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Morley's clubs SRL

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An account of the writer, editor and critic Christopher Morley (1980-1957) as the founder of The Baker Street Irregulars, America's first and continuing Sherlock Holmes society, in 1934, and the role played in this process by various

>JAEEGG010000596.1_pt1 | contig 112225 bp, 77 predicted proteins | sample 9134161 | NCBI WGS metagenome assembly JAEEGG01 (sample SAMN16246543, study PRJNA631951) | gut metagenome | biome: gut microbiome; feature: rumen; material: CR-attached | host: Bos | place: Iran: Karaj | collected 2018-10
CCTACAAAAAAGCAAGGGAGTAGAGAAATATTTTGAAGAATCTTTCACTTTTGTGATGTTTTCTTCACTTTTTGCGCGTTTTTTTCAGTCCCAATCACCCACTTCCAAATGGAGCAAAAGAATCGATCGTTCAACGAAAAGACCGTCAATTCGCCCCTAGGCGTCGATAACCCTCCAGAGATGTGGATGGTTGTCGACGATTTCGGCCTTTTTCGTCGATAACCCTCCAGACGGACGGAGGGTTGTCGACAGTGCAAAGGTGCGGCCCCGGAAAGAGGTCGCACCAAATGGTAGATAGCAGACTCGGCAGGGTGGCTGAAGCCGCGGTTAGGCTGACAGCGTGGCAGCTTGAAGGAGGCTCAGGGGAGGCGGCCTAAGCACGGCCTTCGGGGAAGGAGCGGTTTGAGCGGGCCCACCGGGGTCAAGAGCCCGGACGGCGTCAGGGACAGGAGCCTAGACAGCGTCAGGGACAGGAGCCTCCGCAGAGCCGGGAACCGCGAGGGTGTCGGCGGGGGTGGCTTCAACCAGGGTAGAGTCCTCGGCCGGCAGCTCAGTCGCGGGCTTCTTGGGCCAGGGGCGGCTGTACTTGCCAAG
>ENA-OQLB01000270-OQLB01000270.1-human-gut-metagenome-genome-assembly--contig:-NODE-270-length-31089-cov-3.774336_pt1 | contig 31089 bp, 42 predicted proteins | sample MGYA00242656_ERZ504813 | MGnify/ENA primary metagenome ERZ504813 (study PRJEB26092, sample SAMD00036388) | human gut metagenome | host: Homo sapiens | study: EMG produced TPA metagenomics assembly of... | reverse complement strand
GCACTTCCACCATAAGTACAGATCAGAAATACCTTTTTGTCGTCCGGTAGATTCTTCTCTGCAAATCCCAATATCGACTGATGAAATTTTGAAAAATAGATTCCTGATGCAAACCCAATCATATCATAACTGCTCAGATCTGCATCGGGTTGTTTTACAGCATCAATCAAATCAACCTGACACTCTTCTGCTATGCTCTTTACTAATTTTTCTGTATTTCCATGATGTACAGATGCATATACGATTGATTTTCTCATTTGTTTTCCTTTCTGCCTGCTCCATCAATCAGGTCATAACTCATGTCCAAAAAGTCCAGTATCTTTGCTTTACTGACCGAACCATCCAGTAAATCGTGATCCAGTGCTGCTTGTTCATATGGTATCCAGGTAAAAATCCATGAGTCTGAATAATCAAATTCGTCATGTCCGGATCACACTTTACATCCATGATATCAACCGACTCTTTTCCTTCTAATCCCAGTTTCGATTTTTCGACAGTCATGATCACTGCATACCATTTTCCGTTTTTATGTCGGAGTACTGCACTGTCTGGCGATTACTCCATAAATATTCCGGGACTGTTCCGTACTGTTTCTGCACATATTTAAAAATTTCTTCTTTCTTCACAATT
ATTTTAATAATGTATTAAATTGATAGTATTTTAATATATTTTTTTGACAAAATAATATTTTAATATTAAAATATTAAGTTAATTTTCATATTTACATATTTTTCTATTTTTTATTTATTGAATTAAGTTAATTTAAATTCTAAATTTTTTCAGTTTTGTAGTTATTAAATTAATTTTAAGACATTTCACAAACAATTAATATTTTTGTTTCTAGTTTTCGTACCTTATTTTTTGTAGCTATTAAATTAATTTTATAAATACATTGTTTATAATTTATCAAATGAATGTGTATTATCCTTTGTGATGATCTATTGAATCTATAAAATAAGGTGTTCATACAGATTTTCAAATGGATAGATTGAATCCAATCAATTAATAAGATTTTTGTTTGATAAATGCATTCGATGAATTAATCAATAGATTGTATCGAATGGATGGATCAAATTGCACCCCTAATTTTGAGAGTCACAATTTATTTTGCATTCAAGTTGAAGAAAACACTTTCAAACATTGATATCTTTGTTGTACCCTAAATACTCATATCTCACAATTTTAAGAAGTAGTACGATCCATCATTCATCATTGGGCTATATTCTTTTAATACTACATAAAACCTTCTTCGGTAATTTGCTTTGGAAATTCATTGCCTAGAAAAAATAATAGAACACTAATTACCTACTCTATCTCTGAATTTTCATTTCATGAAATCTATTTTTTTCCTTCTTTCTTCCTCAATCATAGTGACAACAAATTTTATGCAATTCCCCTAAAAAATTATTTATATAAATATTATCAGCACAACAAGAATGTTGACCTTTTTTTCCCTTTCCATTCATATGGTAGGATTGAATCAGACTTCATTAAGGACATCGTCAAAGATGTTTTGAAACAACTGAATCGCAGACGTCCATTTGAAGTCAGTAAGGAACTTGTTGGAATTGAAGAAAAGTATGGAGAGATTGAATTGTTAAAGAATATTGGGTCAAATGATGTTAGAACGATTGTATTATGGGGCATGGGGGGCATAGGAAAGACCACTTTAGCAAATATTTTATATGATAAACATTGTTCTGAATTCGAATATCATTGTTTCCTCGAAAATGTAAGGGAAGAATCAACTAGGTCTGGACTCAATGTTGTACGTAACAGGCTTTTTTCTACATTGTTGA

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  ÒDeficit, Damnation, and DeathÓ  : Christopher Morley and His Clubs Jon Lellenberg From a talk at The Coffee House, New York City,  January 13, 2016. W E ALL KNOW ABOUT C HRISTOPHER M ORLEY AND CLUBS , BUT THERE Õ S ALWAYS A BIT MORE TO LEARN . Morley was, of course, the writer, editor, and critic whose most successful novel, the 1939 bestseller  Kitty Foyle , was made into a hit movie in 1940 for which Ginger Rogers won the Academy Award as Best Actress. The title character was an Irish-American working-girl tossed to and fro upon the reefs of the stratified class culture of Philadelphia that led University of Pennsylvania sociologist E. Digby Baltzell to coin the term WASP. Morley was born in 1890 on PhiladelphiaÕs Main Line, the fashionable suburbs running along the Pennsylvania RailroadÕs line northwest of the city, communities which were and still are home to much of the cityÕs upper stratum. This was something of an accident, though. MorleyÕs unmoneyed parents came from England srcinally, his father a mathemathics professor at Haverford College, a Quaker institution, before becoming chairman in 1900 of the Math Department at Johns Hopkins University in Baltimore. In a 1919 book, Our Poets of Today  by Howard Willard Cook (N.Y.: Moffat, Yard & Co.), is an autobiographical statement by Chris Morley, who was  just 28 years old at the timeÑgetting into this WhoÕs Who of American verse on the strength of a 1917 volume called Songs for a Little House , which followed the success of MorleyÕs fanciful novel about the book trade,  Parnassus on Wheels ,    published that same year  .  In his tongue-in-cheek statement, Morley described his upbringing:  Born May 5, 1890, at Haverford, Pa. My father is a mathematician and  poet, my mother is a musician and a fine cook and a poet, so you see I was handicapped by intellectual society and good nourishment. I have always yearned to be a poet, but will never get anywhere because I fall into the happy slough of mediocrity. I canÕt write either badly enough or well enough to dull the abhorred shears. My chief trouble is that I am too well fed. Great literature proceeds from an empty stomach. Most of my boyhood was spent in miscellaneous deviltry in Baltimore, ringing doorbells and putting out purses on the pavement with strings to them. Most of the money I still see has a string tied to it, and someone else has hold of the string. I never thought of cudgeling the muse until I went to college at Haverford, which is just a mile from Bryn Mawr. Enough said. The nymphs of Bryn Mawr College are responsible for more juvenile verse in eastern Pennsylvania than the statisticians dream. When I was eighteen I had an idea that if I could only write a poem a day for twenty years, the world would be made safe for Helicon. And then he added: ÒI wrote a poem in 1918, and I intend to write one in 1919.Ó But he also provided some biographical truth. He had been valedictorian of his class at Haverford College in 1910, and then a Rhodes Scholar at Oxford. When he returned home in 1913, he talked his way into a job at Doubleday Page & Co., at Garden City L.I., as a publicist and reader of manuscripts submitted to it. In 1917 he became a sub-editor at  LadiesÕ Home Journal  , a short-lived post consisting mainly, he said, of reading Òa few million jokes sent in by readers for the famous ÔThat Reminds MeÕ page.Ó Before long he and the  LadiesÕ Home Journal   agreed upon an amicable divorce, and he returned to Philadelphia to be a reporter and columnist at the  Evening Ledger  . The second role especially appealed to him, and he returned to New York for good in 1920 to be a columnist for the weekly literary supplement of the  New York Evening  Post  , while continuing to write his own books. One day in 1924 the newspaperÕs publisher allegedly observed people buying the Saturday issue at newsstands, and flipping the literary supplement into the nearest trash can. Forthwith he dropped it from the newspaper; but instead of vanishing, it became the independent Saturday Review of Literature  instead, and Morley and his ÒBowling GreenÓ column with it.   All this time he continue to write, producing The Haunted Bookshop , his sequel to  Parnassus on Wheels , in 1919; more verse; two volumes of essays serious and humorous in 1918 and 1920; and so on. And he became known to his readers as someone addicted to clubs. In that statement back in Our Poets of Today , heÕd said: ÒI belong to the Grolier Club and Coffee House in New York, and to the Franklin Inn in Philadelphia, and am  proud of having founded the Ôsmall fryÕ that used to meet at BrowneÕs Chop House, and I hope it will continue to do so as long as there are small fry in the journalistic business.Ó The Grolier Club, uptown on 60th Street off Park Avenue, is of the course the well-known bibliophile society, the oldest such club in America, and one can easily imagine a  bookman like Morley among its members. He was one from 1917 to 1919 only, however. In an essay in The Colophon  in 1949 entitled ÒOn Belonging to Clubs,Ó which might have  been titled ÒOn Resigning from Clubs,Ó he related how the Grolier had decided it wanted a Baby Member, but had forgotten that Òa young man complete with family might not only wear purple patches in his prose but also on his pants.Ó And so, on Òthe very day our first child was born, and I was digging like a dachshund in a badger-den, in came the accolade, and a bill for initiation.Ó He borrowed some money to pay the initiation fee, Òstalling doctor and hospital and nurse as long as I could,Ó and took part in one of the GrolierÕs Sunday Night Suppers where he sat next to J. P. Morgan, and even lent him some pipe tobacco. But instead of having brought a rare volume from his presumed book collection to discuss, Òthe only rarissima  I had on me was the final punch of a ten-trip ticket to Queens Village, L.I.Ó So Òas soon as my initiation fee expired I did also.Ó The Coffee House lasted longer. Morley was a member by 1918, and remained one until 1932, when during the Great Depression he gave it up along with other things, like lending pipe tobacco to J. P. Morgan. By that time, the clubs he liked best were those he created himself, and which met not in clubhouses of their own accompanied by mortgages, but in taverns and, during Prohibition years, speakeasies. One of his most famous of those was the product of his  Evening Post   and Saturday Review of Literature  life, dubbed The Three Hours for Lunch Club. It first met in an Italian joint on the edge of Greenwich Village, then peregrinated around Manhattan several years, and eventually settled principally into the back-room of the speakeasy on East 45th Street off Lexington Avenue owned by Christ Cella, later famous after Repeal for his steakhouse which lasted into the mid-1990s under his sonÕs management.  The clubÕs affairs, meaning the interests and table-talk of its literary personalities, were frequently featured in his column. And after a while, in his  Evening Post   column in 1921, Morley wrote: ÒIt has been suggested that the Three Hours for Lunch Club is an immoral institution; that it is founded upon an insufficient respect for the devotions of industry; that it runs counter to the form and pressure of the age; that it encourages greedy and rambling humor in the young of both sexes; that it even punctures, in the  bosoms of settled merchants and rotarians, that capsule of efficiency and determination  by which Great Matters are Put Over. It has been said, in short, that the Three Hours for Lunch Club should be more clandestine and reticent about its truancies.Ó Of course Morley scoffed at this: ÒThe Club,Ó he averred, Òthinks that the life of this city, brutally intense and bewildering, has yet a beauty and glamour and a secret word to the mind, so subtle that it cannot be closely phrased, but so important that to miss it is to miss life itself. And to forfeit an attempt to see, understand, and mutually communicate this loveliness is to forfeit that burning spark that makes menÕs spirits worthwhile.Ó Its members were in their late twenties and early thirties, still rising in their arts and careers, and making a very good time out of it, notwithstanding Prohibition. The progenitor of his Three Hours for Lunch Club was a similar one we have known less about, Òthe small fryÓ (always in lower-case letters, Morley declared). It too was a luncheon club, of junior publishing people, authors, and editors. Founded in September 1915, it met firt in a tiny lunch-room atop the  Evening Post   building on Vesey Street in lower Manhattan where Morley worked. As it grew in numbers, Òthe small fryÓ moved to BrowneÕs Chop House, a joint founded in 1856 or Õ57 by an English actor cast upon these shores. By MorleyÕs time, BrowneÕs was in its third home at 1424 Broadway, next to the Empire Theater and across the street from the then-new Metropolitan Opera house. ÒTo emphasize the lowly rank of its members we called our club Ôthe small fryÕ,Ó Morley said in his autobiographical novel  John Mistletoe  in 1931, Òbut we were none of us  deficient in large dreams.Ó And some did become household names nationally; not only Morley himself, but Sinclair Lewis, Vachel Lindsay, and others. ÒThe small fryÓ did not outlast the World WarÕs demands upon its membersÕ time and energies, but it led to Morley becoming a member of The Coffee House as well, which had come into existence about the same time. ÒFrank Crowninshield [its founder, and editor of Vanity Fair magazine], then warily screening possible members for his Coffee House,Ó Morley reminisced in 1952, Òused to attend the small fry lunches to choose sprouts of social merit for his lively klatsch. Those whom he considered as Men About Towne [referring to the writer Charles Hanson Towne, another early Coffee House member] were tapped for membership, and became too frisque for the humble fry.Ó Other memberships of MorleyÕs came and went as time passed, clubs like The Players, on Gramercy Park, and one of his own making with even its own clubhouse for a change, The Foundry,* ! across the river in Hoboken N.J. on what Morley called Òthe Seacoast of Bohemia,Ó where he and some others had taken the aged Old Rialto Theatre in order to revive old melodramaÑan enterprise surprisingly successful at the end of the 1920s, partly because Hoboken had a reputation for not interfering with its speakeasiesÕ  business, until the Depression hit. Dearest of all to his heart was The Three Hours for Lunch Club, Òwhich existed only one meal at a time,Ó he exultedÑbut it too had evolutions convincing him to beware of clubs and invitations to join them. ÒI knew by then,Ó he said, Òthat clubs werenÕt for me, unless I invented them myself. I was quite happy, for a whole, at dear old Frank CrowninshieldÕs Coffee House on 45th Street, but if you didnÕt write for, or talk like, his Vanity Fair  , you were gently eased out. Even Thackeray would have been greyballed.Ó Inventing his own clubs, Morley would find, was no guarantee either. In his boy-hood, when the Sherlock Holmes stories were coming out for the first time, he had eagerly inflicted them upon his younger brothers, along with the familyÕs academic  practice of detailed examinations in the Canon, and he had also formed a similar club with three other Baltimore youngsters later on, calling themselves ÒThe Sign of Four.Ó It had not outlasted boyhood, but fifty years later he saluted the other three in a  London ! * See Harrison HuntÕs ÒChristopher MorleyÕs Foundry Club and the Baker Street Irregulars,Ó Saturday Review of Literature , No. 5, January 7, 2017.